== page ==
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One-dose vancomycin for SSTIs: Just don't do it

Posted Jan 23 2013 12:00am

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You are managing an otherwise healthy patient with cellulitis but no abscess to poke. You decide this patient needs antibiotics but is stable enough to go home.

"Give em' a dose of vanc before they go," right?


Here is why giving one dose of IV vancomycin for SSTIs in stable patients is a bad idea:
  • NO evidence that this shows any benefit.
  • Not recommended by the Infectious Diseases Society of America (IDSA)
  • Extends the patient's ED stay by at least an hour for the IV infusion
  • Increases the cost of the ED visit (IV line, medication, RN time)
  • Pharmacokinetically 1 dose of vancomycin makes no sense for SSTIs
-   1 gm IV x 1 is sub-therapeutic for decent adult kidneys -   Effective bug-killing is based on drug levels achieved with repeated dosing over several days Here is how I subjectively approach consults for uncomplicated SSTI antibiotics:

Some will argue that we should still give SSTI patients one dose of IV antibiotics and send them out on the same PO antibiotics - i.e. clindamycin. Remember that infusion time for IV antibiotics is usually 30-60 minutes, the same time it takes for the antibiotics to be absorbed from the GI tract, so giving 1 dose of IV antibiotics as a "load" before discharge is not necessary.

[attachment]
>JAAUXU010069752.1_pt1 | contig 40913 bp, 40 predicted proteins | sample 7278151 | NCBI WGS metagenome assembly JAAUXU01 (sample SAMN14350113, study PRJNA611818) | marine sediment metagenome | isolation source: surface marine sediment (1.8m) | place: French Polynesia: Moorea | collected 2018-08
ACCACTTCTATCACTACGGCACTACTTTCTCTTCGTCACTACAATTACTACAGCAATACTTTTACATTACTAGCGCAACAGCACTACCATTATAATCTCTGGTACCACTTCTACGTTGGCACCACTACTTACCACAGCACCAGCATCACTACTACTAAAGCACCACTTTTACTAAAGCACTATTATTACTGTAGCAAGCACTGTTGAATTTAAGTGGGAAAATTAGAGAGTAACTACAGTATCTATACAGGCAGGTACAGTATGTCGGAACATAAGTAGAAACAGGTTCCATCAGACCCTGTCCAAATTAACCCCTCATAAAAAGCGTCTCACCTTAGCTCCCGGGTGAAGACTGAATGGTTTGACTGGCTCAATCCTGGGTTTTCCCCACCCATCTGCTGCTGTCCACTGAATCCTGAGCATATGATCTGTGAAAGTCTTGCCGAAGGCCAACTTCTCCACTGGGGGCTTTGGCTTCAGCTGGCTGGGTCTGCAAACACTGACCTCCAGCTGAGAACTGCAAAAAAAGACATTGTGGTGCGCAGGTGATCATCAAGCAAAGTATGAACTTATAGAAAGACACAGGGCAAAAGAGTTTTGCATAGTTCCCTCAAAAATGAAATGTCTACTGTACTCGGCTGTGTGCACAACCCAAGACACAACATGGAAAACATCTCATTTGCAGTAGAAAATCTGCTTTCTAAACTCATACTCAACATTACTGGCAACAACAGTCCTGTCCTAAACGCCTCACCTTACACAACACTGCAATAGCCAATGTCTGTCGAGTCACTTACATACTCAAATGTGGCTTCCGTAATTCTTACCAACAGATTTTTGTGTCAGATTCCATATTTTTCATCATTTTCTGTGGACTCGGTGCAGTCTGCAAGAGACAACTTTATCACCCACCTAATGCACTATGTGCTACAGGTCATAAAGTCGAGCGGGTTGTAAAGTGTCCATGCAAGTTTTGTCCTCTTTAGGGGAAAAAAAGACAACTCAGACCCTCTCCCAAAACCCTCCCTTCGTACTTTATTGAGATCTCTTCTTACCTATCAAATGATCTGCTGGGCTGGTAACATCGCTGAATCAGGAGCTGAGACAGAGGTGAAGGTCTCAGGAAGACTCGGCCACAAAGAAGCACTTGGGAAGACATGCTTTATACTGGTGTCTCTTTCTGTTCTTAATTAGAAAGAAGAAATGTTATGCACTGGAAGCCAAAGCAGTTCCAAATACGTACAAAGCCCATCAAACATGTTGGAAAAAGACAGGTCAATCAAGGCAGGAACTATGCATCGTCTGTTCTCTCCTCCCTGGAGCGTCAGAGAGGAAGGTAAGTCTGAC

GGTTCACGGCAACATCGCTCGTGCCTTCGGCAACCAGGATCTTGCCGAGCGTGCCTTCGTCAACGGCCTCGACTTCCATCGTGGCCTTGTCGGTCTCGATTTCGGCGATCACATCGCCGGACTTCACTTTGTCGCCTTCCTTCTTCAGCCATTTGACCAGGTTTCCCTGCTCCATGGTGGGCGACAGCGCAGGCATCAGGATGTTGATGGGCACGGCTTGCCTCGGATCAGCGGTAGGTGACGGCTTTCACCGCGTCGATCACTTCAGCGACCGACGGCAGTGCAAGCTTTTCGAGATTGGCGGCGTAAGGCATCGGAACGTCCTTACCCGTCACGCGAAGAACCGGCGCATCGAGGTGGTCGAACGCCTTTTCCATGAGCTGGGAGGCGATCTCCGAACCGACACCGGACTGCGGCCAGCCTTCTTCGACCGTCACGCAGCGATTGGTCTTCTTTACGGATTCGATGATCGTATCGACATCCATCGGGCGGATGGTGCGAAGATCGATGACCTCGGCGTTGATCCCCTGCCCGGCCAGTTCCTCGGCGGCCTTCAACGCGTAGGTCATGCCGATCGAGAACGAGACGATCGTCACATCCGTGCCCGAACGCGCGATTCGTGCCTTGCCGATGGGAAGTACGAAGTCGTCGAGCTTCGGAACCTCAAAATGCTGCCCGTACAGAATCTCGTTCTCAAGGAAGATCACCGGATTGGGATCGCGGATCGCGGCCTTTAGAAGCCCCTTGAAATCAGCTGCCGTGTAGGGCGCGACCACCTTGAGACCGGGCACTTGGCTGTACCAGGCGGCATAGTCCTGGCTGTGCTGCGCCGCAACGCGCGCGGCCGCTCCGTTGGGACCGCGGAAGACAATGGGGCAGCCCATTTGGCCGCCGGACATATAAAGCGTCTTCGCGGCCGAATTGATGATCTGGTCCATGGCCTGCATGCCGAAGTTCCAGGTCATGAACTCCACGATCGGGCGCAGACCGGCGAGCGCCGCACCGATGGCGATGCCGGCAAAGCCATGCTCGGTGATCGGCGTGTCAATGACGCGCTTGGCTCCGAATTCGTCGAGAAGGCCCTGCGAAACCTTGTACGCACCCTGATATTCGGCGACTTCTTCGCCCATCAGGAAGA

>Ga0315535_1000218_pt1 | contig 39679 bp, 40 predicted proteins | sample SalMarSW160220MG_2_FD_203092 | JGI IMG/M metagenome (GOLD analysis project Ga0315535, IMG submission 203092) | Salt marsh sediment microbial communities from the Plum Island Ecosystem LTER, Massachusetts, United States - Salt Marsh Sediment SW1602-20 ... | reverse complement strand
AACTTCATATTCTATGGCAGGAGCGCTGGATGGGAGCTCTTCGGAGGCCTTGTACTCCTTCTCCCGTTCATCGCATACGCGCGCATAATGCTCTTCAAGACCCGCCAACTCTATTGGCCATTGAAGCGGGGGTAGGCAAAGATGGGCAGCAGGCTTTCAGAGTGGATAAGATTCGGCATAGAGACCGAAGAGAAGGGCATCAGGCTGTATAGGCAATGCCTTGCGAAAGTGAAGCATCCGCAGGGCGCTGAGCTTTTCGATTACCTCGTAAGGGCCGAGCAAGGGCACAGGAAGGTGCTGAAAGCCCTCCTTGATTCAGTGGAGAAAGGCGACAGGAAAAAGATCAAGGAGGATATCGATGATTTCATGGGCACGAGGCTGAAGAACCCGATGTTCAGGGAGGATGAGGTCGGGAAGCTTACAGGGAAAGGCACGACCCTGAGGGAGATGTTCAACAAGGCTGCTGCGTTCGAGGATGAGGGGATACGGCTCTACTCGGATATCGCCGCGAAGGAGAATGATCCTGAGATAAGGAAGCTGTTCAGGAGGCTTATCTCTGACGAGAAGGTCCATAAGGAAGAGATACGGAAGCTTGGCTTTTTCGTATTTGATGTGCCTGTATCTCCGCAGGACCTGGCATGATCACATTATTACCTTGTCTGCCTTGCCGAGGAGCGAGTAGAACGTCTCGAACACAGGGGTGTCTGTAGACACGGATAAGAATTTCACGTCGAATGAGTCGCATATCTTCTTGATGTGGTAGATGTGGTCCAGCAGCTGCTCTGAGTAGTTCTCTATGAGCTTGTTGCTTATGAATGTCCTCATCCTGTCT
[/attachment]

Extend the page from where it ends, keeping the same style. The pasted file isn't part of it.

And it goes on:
Oral antibiotics commonly used for SSTIs and their bioavailability (source - package inserts):
  • Clindamycin ~90%
  • Sulfamethoxazole/Trimethoprim ~100%
  • Doxycycline ~100%
  • Linezolid ~100%
Would love your feedback! @ZEDPharm

Reference Liu C, Bayer A, Cosgrove SE, et al. Clinical practice guidelines by the infectious diseases society of america for the treatment of methicillin-resistant Staphylococcus aureus infections in adults and children: executive summary. Clin. Infect. Dis. 2011;52(3):285–92. Pubmed  21217178


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